Current overweight and obesity thresholds for WE boys are 19.8 kg/m2 and 22.2 kg/m2, respectively and for girls are 20.8 kg/m2 and 23.4 kg/m2, respectively. At equivalent HOMA-IR levels, overweight and obesity thresholds for SA boys were lower by 3.0 kg/m2 (95% BCI: 2.5–3.4 kg/m2) and 3.3 kg/m2 (95% BCI: 2.8–3.8 kg/m2), respectively and for SA girls were lower by 3.1 kg/m2 (95% BCI: 2.7–3.6 kg/m2) and 3.5 kg/m2 (95% BCI: 2.9–4.0 kg/m2), respectively (Fig. 1 & Supplementary Table 2).

Among SA children, the prevalences of overweight and obesity using the adjusted BMI thresholds increased markedly, so that more than half of both 9 and 10 year old SAs were classified as overweight or obese, compared with between a quarter and a third using conventional BMI thresholds (Supplementary Table 3). The exclusion of girls with evidence of pubertal development did not materially affect these results.

Conclusions

This study quantified ethnic differences in the associations between childhood BMI and HOMA-IR (a precursor of T2D risk) to examine the feasibility of developing ethnic-specific BMI thresholds for overweight and obesity for UK–SA children based on equivalent HOMA-IR to those in WE children. In SAs, HOMA-IR levels were markedly higher and the associations between HOMA-IR and BMI were stronger, so that BMI thresholds for overweight and obesity at equivalent HOMA-IR were markedly lower.

To our knowledge, this is the first report to estimate overweight and obesity thresholds in UK–SA children based on equivalent HOMA-IR. On this basis, BMI thresholds defining overweight and obesity in UK–SA children aged 9–10 years  would be ~3 kg/m2 lower. These differences in BMI thresholds between SA and WE children are appreciably larger than those in our earlier UK study based on equivalent total BF (~1.1 kg/m2 for 4–12 year olds) [13]. However, the present results are consistent with reports from the Netherlands and New Zealand, which suggested that, based on equivalent BF levels, BMI thresholds for SA children should be 2–3 kg/m2 [14] or 3–4 kg/m2 lower [15].

Thus derivation of ethnic-specific BMI thresholds for SA children based on equivalent HOMA-IR (reflecting their higher emerging T2D risk at any given BMI level) would be feasible, though further validation over a wider age-range would be needed. However, the observed prevalences of overweight and obesity in SA children using these adjusted thresholds are extremely high, with more than half of SAs aged 9–10 years identified as overweight or obese. These findings emphasize the major population health challenge represented by overweight, obesity and T2D in the UK–SA population. Although individually based identification and management of overweight and obese children could play a role in prevention, focussed population-wide strategies for controlling weight gain in SA children, emphasizing the maintenance of healthy diets with appropriate energy intakes coupled with sustained physical activity through childhood and beyond, will be particularly important.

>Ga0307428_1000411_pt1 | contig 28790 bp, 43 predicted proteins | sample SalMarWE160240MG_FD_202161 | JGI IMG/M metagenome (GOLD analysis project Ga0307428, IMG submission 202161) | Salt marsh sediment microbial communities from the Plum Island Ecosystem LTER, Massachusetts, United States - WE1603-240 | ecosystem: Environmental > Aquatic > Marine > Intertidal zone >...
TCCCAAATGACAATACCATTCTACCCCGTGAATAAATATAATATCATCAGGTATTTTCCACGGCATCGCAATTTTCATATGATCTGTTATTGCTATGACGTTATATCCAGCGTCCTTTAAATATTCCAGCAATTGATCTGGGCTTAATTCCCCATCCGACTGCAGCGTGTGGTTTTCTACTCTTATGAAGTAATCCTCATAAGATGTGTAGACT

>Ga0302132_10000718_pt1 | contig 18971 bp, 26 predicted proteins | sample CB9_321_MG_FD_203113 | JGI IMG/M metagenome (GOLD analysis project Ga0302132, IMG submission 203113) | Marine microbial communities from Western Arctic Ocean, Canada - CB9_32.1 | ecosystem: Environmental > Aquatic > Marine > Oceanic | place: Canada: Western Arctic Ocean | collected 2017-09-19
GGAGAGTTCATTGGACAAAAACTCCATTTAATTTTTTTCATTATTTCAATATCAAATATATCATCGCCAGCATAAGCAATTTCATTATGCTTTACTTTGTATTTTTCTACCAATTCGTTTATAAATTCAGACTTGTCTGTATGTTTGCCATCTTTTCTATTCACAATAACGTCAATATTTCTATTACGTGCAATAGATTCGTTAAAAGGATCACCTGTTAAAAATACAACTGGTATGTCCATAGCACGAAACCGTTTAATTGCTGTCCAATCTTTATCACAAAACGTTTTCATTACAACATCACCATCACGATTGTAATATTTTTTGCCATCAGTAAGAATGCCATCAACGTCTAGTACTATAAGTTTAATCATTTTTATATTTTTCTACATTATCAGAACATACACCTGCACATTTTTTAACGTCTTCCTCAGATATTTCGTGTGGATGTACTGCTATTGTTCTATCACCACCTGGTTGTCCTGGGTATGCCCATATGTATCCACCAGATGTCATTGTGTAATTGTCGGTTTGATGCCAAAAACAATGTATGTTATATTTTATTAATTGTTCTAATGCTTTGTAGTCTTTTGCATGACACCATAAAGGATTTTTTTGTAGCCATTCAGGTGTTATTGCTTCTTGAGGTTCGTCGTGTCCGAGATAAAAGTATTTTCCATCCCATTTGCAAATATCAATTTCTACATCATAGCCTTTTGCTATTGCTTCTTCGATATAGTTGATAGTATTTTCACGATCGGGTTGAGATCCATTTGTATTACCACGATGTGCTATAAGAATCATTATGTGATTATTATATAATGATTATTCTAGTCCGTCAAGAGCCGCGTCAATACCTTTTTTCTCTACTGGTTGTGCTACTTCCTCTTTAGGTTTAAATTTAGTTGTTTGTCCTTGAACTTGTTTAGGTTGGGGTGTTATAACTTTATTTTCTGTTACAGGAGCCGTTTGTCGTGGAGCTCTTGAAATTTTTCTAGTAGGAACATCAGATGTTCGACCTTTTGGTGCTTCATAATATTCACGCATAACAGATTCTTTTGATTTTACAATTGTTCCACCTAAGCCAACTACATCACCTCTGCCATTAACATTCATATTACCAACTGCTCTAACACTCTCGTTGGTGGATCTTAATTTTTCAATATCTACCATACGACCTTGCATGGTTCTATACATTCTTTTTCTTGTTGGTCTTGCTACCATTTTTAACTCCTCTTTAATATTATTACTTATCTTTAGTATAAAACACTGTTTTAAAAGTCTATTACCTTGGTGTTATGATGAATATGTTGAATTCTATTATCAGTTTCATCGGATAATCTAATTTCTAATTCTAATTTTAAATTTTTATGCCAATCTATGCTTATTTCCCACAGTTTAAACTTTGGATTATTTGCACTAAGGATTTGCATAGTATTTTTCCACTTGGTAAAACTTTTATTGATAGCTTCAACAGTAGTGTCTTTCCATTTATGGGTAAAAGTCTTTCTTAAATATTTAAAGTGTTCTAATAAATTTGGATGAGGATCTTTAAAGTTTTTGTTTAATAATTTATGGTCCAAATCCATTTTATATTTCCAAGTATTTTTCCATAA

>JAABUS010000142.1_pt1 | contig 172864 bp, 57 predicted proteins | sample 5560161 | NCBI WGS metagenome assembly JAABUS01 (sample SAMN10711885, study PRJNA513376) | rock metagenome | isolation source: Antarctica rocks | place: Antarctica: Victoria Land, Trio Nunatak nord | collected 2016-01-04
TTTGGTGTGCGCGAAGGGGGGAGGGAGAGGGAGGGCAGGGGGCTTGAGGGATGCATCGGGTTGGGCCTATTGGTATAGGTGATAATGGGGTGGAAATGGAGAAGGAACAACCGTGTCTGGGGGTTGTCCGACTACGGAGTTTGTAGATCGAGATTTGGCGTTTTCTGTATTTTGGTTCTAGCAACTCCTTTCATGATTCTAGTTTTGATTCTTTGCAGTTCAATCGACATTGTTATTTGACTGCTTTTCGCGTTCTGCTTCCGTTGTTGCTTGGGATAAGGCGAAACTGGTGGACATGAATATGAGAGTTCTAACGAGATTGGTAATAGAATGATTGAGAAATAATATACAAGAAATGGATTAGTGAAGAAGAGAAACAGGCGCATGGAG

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Acknowledgements

We thank the CHASE Study Team and all participating schools, pupils and parents. This research was supported by grants from the British Heart Foundation (PG/15/19/31336 and FS/17/76/33286). Diabetes prevention research at St George’s, University of London, is supported by the National Institute of Health Research (NIHR) Collaboration for Leadership in Applied Health Research and Care South London (NIHR CLAHRC-2013-10022). The CHASE Study was funded by the Wellcome Trust (grant 068362/Z/02/Z). The views expressed in this paper are those of the authors and not necessarily those of the funding agencies, the National Health Service, the NIHR or the Department of Health. Dr Nightingale is supported by the Wellcome Trust Institutional Strategic Support Fund (204809/Z/16/Z) awarded to St George’s, University of London.

Author contributions

Study concept—MTH, CMN, PHW, CGO, ARR, DGC. Raising grant funds—CMN, PHW, CGO, ARR, DGC. Data collection—PHW, DGC, CGO. Data analysis—MTH, CMN, ARR. Data interpretation—All authors. Drafting manuscript—MTH, PHW, CMN. Critical evaluation and revision of manuscript—All authors.

Author information

Correspondence to Mohammed T. Hudda or Peter H. Whincup or Claire M. Nightingale.